Why You and Your Garden Soil Need Minerals
There are many ways to introduce needed minerals into your garden. One method starts with a soil test and adds or amends several different items or mixtures to get the pH level and major nutrients like N, P and K in appropriate ratios. Another is using multi animal manure compost worked into the soil. Both of these are good beginnings, but do not address the needed trace elements that are limiting factors when not present. They not only increase the garden’s yield, but also plant and soil health. This in turn increases our health, as these trace elements are also limiting factors in our health when not present in sufficient amounts.
For instance, Boron increases calcium uptake, promotes flowering and pollen production and is essential for strong plant growth. It also activates Silicon, which carries all of the other nutrients. Copper is a plant immune system regulator, controls mold and fungi, is an important chain in photosynthesis and helps increase the plant’s stalk strength. Manganese helps with nitrogen utilization, is a key factor in pollinization and aids in the utilization of energy from the cells for the plant. Zinc improves phosphorus utilization, helps regulate the plant’s growth including leaf size, corn ear size, hastens maturity and contributes to increased weight of fruits and vegetables.
As can be seen, these trace elements play a very important role in the overall production of healthy plants, fruits and vegetables. Properly mineralized soils offer not only better nutrition and health for the plant but pest and disease resistance as well. In corn, once enough copper is in the soil and taken up by the plant, grasshoppers won’t come into the fields, so insect pressure and damage are greatly reduced. Weed pressures decrease, as weeds have been shown by recent research to be indicator species for soil problems. Specific weeds will show up where specific minerals or trace elements are missing from the soils. Tissue tests of the weeds in relation to soil tests taken at the weed roots shows this. Improvements to the soil will cause weeds to “move” to areas of problem soils. Jay L. Mc Caman has published “Weeds and Why They Grow”, a look at over 800 different weed species and the soils that they grow in. As an example, burdock grows in soils with very high levels of iron and sulfate, very low levels of calcium and manganese. Mineralize the soil, lose the weed!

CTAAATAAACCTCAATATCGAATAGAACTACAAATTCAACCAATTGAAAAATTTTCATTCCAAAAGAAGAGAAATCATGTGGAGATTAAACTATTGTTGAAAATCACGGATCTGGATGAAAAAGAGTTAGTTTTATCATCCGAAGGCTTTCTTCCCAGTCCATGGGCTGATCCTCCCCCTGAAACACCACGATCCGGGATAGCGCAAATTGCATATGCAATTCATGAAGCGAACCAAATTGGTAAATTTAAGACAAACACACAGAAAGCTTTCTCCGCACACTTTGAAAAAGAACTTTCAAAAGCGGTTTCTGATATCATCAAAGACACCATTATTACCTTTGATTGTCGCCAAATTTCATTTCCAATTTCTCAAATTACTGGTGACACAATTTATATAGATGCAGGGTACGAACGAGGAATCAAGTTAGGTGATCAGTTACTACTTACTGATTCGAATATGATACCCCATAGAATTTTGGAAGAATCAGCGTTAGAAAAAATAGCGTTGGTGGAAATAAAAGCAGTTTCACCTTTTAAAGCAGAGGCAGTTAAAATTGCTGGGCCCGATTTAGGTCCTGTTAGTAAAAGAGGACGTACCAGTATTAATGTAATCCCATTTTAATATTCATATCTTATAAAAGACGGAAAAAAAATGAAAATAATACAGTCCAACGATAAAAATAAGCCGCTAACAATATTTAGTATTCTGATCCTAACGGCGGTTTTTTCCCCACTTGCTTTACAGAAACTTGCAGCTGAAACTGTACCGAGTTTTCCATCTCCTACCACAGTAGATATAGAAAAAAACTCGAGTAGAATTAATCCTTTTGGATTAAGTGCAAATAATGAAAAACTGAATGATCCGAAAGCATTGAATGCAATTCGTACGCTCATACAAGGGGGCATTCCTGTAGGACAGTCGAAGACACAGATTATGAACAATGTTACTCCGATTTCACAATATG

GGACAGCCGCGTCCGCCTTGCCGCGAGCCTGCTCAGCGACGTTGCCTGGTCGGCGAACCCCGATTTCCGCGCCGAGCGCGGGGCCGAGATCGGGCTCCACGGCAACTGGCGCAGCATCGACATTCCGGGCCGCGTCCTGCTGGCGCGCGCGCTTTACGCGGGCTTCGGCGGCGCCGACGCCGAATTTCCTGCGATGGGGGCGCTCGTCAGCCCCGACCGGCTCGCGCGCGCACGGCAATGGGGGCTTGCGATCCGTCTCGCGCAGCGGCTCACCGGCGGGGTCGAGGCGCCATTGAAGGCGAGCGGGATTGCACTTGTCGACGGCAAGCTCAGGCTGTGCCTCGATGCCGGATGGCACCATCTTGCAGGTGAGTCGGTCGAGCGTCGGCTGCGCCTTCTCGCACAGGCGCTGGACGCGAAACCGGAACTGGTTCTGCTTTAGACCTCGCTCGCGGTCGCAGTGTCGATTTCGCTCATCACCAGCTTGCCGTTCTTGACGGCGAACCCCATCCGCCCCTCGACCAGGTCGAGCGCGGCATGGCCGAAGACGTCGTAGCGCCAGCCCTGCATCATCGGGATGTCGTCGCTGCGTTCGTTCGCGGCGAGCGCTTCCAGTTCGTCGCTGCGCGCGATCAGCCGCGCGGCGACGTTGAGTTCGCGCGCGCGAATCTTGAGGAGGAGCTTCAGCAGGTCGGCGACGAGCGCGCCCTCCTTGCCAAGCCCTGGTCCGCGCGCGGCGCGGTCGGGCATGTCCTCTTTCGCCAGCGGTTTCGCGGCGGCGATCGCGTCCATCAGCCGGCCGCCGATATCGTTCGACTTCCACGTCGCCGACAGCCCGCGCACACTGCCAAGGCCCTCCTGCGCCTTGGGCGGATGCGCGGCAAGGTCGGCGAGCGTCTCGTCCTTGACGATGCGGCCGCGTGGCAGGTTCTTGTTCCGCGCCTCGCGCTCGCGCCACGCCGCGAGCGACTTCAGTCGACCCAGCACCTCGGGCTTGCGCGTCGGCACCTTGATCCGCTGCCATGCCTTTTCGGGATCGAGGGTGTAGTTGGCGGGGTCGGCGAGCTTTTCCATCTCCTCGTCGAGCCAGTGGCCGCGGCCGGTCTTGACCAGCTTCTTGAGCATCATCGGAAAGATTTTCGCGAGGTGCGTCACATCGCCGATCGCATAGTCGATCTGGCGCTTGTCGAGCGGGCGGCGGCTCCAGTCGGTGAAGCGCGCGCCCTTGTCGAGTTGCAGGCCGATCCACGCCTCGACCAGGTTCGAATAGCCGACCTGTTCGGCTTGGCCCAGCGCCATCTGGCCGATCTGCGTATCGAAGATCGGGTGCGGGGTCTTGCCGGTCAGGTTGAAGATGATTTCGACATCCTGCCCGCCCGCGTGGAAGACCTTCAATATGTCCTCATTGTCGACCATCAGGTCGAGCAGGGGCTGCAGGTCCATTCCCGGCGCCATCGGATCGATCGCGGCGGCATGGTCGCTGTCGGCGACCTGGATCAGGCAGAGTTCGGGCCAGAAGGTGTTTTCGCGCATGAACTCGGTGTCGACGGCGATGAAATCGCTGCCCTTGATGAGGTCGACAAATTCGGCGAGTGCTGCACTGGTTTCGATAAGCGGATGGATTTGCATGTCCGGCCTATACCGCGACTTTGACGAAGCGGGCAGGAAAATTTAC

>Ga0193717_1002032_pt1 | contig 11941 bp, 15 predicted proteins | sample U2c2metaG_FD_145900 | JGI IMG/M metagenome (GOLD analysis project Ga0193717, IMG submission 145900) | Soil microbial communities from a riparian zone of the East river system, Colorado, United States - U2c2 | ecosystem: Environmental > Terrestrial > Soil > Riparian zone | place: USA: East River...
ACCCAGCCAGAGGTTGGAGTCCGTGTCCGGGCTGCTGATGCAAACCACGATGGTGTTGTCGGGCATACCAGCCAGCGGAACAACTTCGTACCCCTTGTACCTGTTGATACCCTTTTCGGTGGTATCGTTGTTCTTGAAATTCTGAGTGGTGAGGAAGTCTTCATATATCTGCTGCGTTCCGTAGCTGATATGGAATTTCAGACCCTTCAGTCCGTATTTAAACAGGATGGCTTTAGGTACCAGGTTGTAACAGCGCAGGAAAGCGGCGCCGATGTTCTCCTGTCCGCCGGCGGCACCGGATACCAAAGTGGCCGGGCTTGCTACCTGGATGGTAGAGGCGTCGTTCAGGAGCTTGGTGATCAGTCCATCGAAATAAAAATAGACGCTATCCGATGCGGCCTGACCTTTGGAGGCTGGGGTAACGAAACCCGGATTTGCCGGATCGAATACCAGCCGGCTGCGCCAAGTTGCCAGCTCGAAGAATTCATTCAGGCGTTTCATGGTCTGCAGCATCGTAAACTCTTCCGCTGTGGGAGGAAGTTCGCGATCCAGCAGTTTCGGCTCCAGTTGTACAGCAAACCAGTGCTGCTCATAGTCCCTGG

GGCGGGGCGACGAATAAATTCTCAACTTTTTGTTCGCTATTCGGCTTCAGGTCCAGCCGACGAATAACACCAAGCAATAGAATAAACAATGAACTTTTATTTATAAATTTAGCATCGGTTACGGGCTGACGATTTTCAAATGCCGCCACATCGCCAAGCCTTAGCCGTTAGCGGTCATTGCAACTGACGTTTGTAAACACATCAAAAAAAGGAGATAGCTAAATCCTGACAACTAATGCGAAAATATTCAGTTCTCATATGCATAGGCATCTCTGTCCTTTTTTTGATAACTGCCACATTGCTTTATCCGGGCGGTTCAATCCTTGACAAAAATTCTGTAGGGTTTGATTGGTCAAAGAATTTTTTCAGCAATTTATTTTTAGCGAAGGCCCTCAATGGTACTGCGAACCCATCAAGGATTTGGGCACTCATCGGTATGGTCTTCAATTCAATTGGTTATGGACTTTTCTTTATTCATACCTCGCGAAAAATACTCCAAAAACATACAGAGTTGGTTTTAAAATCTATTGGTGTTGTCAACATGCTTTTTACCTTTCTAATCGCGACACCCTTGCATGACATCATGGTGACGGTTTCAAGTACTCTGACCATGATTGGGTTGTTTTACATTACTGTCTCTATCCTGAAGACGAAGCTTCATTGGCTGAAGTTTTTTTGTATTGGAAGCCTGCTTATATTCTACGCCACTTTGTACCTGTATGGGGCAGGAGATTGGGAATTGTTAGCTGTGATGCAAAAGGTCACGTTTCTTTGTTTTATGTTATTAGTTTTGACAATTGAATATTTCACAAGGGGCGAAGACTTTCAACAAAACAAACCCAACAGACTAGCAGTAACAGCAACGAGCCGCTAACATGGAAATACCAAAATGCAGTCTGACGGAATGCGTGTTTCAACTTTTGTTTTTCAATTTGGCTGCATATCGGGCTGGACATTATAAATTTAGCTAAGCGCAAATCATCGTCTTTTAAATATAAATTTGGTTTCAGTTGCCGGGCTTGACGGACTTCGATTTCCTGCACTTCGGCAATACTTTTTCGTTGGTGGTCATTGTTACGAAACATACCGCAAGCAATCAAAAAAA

Insects are another indicator species, preying on weak, diseased and malnourished plants. They prefer lower brix, or plant sugar levels. Vibrant, healthy plants have a higher brix level than stressed or diseased ones. Experience shows that improved soils will decrease insect pressure, as brix levels increase, insects move on. In fact, several studies and practical observations have shown that as soil improvement occurs, insects move out followed by weeds. Then the insects start eating the weeds, as they have lower brix levels than your garden!
Combining these benefits with charcoal accelerates the process in a positive direction. Charcoal acts as a nutrient and trace element sponge, allows the soil food web to build much more organic carbon, living biomass & glomalins (soil glue) in addition to building soil infrastructure. The old adage of “Feed the Soil Not the Plants” becomes; “Feed, Clothe and House the Soil, utilities included!”
We have chosen AZOMITE because it is easy to apply, safe to use and extremely effective. It is also completely organic or natural, meaning there are no man-made ingredients. It is simply powdered Utah volcanic rock dust that has about 70 minerals and trace elements, nothing more. The recommended application for gardens is 1 pound to 25 square feet of garden. It can also be sprinkled around established plants or trees and watered in. For “charging” charcoal in the compost pile, I recommend 1 cup per 2 pounds of crushed charcoal, mixed into the compost for 6 months prior to application to the garden. Once again, we have no connection whatsoever with AZOMITE, they don’t even know we are talking about them.
Several studies with several vegetable plants show taller plants, larger diameter branches/stems, larger leaves with earlier fruiting, more prolific production of fruit, longer production and earlier first fruits with mineralized soils. Nutritional analysis of vegetables show higher levels of minerals and trace elements, showing that the soil minerals are more bio-available. More nutrition for plant = more nutrition in veggies = more nutrition for us. Better production in the garden means more veggies, which greatly increases the value of the garden and the value of its produce, especially in today’s market with much higher prices with lower quality produce available. Makes it much easier to grow your own food.
Better soil; bigger, healthier plants and vegetables; earlier, larger yields and better taste, nutrition and health for you- all from a few simple ingredients and preparation of your garden soil. This is the wonder of biological and sustainable agriculture, no matter the size of the “field”. As one farmer put it, “It’s not hard, it’s just different.” It’s a different way to look at gardening, but once some understanding is reached, knowledge and experience gained, it’s much more rewarding on many levels to work with the soil and plants this way, instead of trying to force them to work how we think they should, or want them to. Another benefit to this approach is that the applications last a long time- in the case of charcoal, at least 100-300 years, and the AZOMITE can last 3-5 years in hungry soil, longer in a more balanced one.
As always, please send in your comments and questions!
Next up will be a discussion of compost and the many approaches to building the best compost yet!